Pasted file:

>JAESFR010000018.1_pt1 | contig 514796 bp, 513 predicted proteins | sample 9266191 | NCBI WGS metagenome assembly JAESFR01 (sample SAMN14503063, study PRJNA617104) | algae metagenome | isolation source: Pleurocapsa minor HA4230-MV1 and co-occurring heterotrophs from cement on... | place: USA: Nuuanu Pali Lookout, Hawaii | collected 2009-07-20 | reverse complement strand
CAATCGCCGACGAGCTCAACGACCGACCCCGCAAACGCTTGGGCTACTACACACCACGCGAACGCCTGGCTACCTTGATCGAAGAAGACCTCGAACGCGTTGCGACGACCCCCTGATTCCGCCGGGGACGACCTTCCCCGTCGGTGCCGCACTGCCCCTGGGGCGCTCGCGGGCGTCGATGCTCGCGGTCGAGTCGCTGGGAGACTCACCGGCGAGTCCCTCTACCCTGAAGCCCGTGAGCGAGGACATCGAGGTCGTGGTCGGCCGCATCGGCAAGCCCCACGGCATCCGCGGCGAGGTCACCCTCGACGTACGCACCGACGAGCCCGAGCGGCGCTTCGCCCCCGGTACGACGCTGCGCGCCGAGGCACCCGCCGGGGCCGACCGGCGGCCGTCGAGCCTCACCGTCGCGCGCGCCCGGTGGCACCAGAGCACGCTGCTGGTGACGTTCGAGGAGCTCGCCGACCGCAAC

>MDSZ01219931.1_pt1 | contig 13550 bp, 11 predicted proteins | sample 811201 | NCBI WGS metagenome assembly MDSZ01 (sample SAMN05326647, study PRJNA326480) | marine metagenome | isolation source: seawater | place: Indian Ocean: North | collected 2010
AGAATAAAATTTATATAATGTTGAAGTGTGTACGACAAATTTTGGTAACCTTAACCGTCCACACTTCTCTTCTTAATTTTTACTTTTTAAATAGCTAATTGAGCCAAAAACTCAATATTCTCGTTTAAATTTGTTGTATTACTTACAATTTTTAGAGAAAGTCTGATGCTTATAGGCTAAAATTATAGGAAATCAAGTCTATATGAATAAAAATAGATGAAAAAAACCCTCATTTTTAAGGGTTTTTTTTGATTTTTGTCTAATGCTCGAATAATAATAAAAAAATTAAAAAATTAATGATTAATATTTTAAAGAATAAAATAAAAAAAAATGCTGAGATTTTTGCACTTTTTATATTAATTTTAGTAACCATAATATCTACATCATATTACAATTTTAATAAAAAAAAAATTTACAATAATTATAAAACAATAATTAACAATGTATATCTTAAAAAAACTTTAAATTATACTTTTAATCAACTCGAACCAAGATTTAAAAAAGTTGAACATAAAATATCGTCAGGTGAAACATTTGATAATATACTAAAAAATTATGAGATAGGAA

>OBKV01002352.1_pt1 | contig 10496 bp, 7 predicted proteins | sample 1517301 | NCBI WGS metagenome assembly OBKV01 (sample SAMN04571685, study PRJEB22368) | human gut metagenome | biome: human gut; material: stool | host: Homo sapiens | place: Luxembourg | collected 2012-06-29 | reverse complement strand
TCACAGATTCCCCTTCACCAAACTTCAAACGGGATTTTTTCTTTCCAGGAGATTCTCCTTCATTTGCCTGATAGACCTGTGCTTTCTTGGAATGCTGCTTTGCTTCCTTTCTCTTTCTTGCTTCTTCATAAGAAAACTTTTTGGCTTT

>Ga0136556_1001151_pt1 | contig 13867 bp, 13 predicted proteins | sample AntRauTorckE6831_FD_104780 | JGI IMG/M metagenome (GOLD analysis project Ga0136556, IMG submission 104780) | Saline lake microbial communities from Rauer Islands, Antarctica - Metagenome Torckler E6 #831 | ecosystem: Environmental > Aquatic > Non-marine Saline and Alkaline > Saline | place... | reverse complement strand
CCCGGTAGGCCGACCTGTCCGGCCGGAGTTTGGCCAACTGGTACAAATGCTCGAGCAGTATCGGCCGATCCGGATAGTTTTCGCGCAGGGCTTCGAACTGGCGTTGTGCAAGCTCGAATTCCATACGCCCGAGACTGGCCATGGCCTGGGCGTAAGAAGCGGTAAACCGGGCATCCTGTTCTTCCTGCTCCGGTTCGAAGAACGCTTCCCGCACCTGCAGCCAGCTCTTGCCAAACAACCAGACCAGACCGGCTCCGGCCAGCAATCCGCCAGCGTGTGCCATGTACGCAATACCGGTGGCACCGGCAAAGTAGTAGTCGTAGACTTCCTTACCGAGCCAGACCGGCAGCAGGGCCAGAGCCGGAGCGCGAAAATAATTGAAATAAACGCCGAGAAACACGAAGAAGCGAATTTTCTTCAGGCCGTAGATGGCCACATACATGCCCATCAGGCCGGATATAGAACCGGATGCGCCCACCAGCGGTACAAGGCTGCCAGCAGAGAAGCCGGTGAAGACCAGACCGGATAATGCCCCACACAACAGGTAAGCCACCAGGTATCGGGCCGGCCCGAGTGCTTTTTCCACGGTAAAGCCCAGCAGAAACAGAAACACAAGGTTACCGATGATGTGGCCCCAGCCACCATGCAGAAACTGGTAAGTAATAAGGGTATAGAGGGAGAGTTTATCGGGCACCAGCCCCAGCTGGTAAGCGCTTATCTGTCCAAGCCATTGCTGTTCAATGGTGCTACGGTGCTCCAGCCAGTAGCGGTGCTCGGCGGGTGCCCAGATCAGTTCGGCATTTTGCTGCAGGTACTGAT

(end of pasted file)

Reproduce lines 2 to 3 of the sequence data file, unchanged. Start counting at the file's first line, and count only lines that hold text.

CAATCGCCGACGAGCTCAACGACCGACCCCGCAAACGCTTGGGCTACTACACACCACGCGAACGCCTGGCTACCTTGATCGAAGAAGACCTCGAACGCGTTGCGACGACCCCCTGATTCCGCCGGGGACGACCTTCCCCGTCGGTGCCGCACTGCCCCTGGGGCGCTCGCGGGCGTCGATGCTCGCGGTCGAGTCGCTGGGAGACTCACCGGCGAGTCCCTCTACCCTGAAGCCCGTGAGCGAGGACATCGAGGTCGTGGTCGGCCGCATCGGCAAGCCCCACGGCATCCGCGGCGAGGTCACCCTCGACGTACGCACCGACGAGCCCGAGCGGCGCTTCGCCCCCGGTACGACGCTGCGCGCCGAGGCACCCGCCGGGGCCGACCGGCGGCCGTCGAGCCTCACCGTCGCGCGCGCCCGGTGGCACCAGAGCACGCTGCTGGTGACGTTCGAGGAGCTCGCCGACCGCAAC

>MDSZ01219931.1_pt1 | contig 13550 bp, 11 predicted proteins | sample 811201 | NCBI WGS metagenome assembly MDSZ01 (sample SAMN05326647, study PRJNA326480) | marine metagenome | isolation source: seawater | place: Indian Ocean: North | collected 2010